‘Exploitation is the dirty secret of higher education’: London’s university staff on why they’re striking

Cars hooting, chanting into megaphones, picket lines of public sector workers standing out in the cold in puffer jackets.

Scenes like this have become a familiar sight in recent months — particularly today, on what’s being dubbed ‘Walkout Wednesday’, as teachers, train drivers and civil servants all take part in what is reportedly the biggest day of strike action in over a decade.

One picket line that has been receiving rather less attention in recent months than some of the others is that of lecturers and university staff — 70,000 of whom from the University and College Union (UCU) have been striking across the capital today in an ongoing dispute about pay, pensions and working conditions.

“Today and next week and the days after that are crucial,” general secretary Jo Grady told crowds of UCU members and supporters gathered outside LSE this morning, many of them chanting “soldarity forever, for the union makes us strong” with their dogs, prams and young children, who were also taking a day off learning thanks to the school strikes.

Here, a professor, a library manager and Grady herself explain why the walkouts are crucial for the future of higher education.

‘Professors like me have had to become amateur mental health workers’

Pat McGovern, associate professor of sociology at LSE

Pat McGovern (Matt Writtle)
Pat McGovern (Matt Writtle)

I’ve been working in education for 25 years and I’m striking because of wages, but also a real concern with what’s happening across the generations. We have a lot of colleagues on temporary, part-time, fixed-term contracts and we also have a new pension scheme that’s hitting them harder than those of us who’ve been in the profession a lot longer. So there’s a sense of real worry that the future of the sector isn’t sustainable with these changes.

Academia is a good job, it’s an attractive job, but the problem is getting a job in it, because so many are on a short-term basis. I wish people would wake up and appreciate what’s happening in universities: they wouldn’t accept it in secondary schools for A-Levels, that such a big proportion of your teaching is done by people on casual contracts. It just wouldn’t be sustainable and parents would complain about it.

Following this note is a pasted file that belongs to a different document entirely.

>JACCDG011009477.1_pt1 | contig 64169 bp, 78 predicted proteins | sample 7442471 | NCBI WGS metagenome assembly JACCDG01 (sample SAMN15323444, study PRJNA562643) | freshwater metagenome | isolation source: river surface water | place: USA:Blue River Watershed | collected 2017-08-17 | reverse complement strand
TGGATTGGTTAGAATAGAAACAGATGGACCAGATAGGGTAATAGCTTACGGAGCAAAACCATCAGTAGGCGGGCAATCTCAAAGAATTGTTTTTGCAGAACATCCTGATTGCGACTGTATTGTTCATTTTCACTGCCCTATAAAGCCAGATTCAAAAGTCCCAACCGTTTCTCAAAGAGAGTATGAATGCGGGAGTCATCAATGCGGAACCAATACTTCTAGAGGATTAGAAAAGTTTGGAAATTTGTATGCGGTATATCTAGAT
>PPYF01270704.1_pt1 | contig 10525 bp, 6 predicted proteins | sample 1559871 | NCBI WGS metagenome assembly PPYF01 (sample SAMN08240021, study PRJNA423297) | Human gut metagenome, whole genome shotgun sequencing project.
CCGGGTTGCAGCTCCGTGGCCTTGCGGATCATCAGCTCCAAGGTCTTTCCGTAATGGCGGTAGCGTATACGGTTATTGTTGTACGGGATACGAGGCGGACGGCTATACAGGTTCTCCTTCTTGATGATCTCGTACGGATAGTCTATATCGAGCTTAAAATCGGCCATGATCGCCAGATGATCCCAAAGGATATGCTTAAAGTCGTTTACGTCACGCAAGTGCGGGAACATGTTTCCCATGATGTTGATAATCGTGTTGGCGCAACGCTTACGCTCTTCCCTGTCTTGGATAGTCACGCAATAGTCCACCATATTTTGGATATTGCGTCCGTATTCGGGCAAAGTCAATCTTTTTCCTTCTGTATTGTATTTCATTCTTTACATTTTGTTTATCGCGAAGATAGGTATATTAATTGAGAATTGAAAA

The students I see today are doing twice the amount of coursework and twice the amount of assessment they were doing when I started 25 years ago, and getting the same degree than they were 25 years ago. They don’t get any more credit for the extra work they do. They don’t get any more credit for the extra developmental stuff they do. It’s just a continuing intensification of work for students and staff and as a result students are more stressed and have more mental health issues, so we as teachers have had to become amateur mental health workers as well as trying to teach.

As staff, we have to accept that we’re going to fail; that we’re not going to be able to do all of our job, so we have to pick which part we’ll not be able to do as well as we did previously. It’s a difficult thing to do because we’re all high-achieving people who like to be good at everything, but we have to accept that we cannot do everything as well as we previously did. It’s not easy; we’re making it up as we go along.

Like lots of other jobs we have the curse of emails, so we’re always looking out for the emails from students worried about their dissertation or other projects — we try to spot those. Then we’re under pressure to deliver research so we’re taking up family hours doing our research — and that’s difficult because you may have a partner who’s unhappy about the amount of housework they’re doing, while you’re trying to do some writing. That’s one of the consequences; the spillover into other lives. I dare say if you ask lots of academics’ children today, they’re not going to follow their parents into their profession — that, to me, is very sad.

Meanwhile, all of this is relying on a model of bringing in lots of temporary staff, and at some point that becomes a real issue and I think we’ve reached that. It’s not sustainable, there is the money in the sector, and the staff are the sector: we don’t need to be property companies, we don’t need to be throwing up glamorous and expensive buildings with award-winning architecture all the time. Universities should invest in the people much more than they are.

It’s heartening to see the support we have from students. I had an email yesterday from students on one of my programmes asking what they can do to support the strikes; can they come and join the picket? I had another very detailed email from students before Christmas who wrote to the director of LSE. As I see it, I feel obliged to do a really good job when I’m teaching them now, even though we’re going to be going on strike and we lose pay and they lose some teaching. We’re in this because we enjoy teaching, we enjoy working with students. The last thing we want to do is go on strike. People are really torn about this. Whether we’re in primary school or the university sector, we’re there because we want to teach young people and help them develop.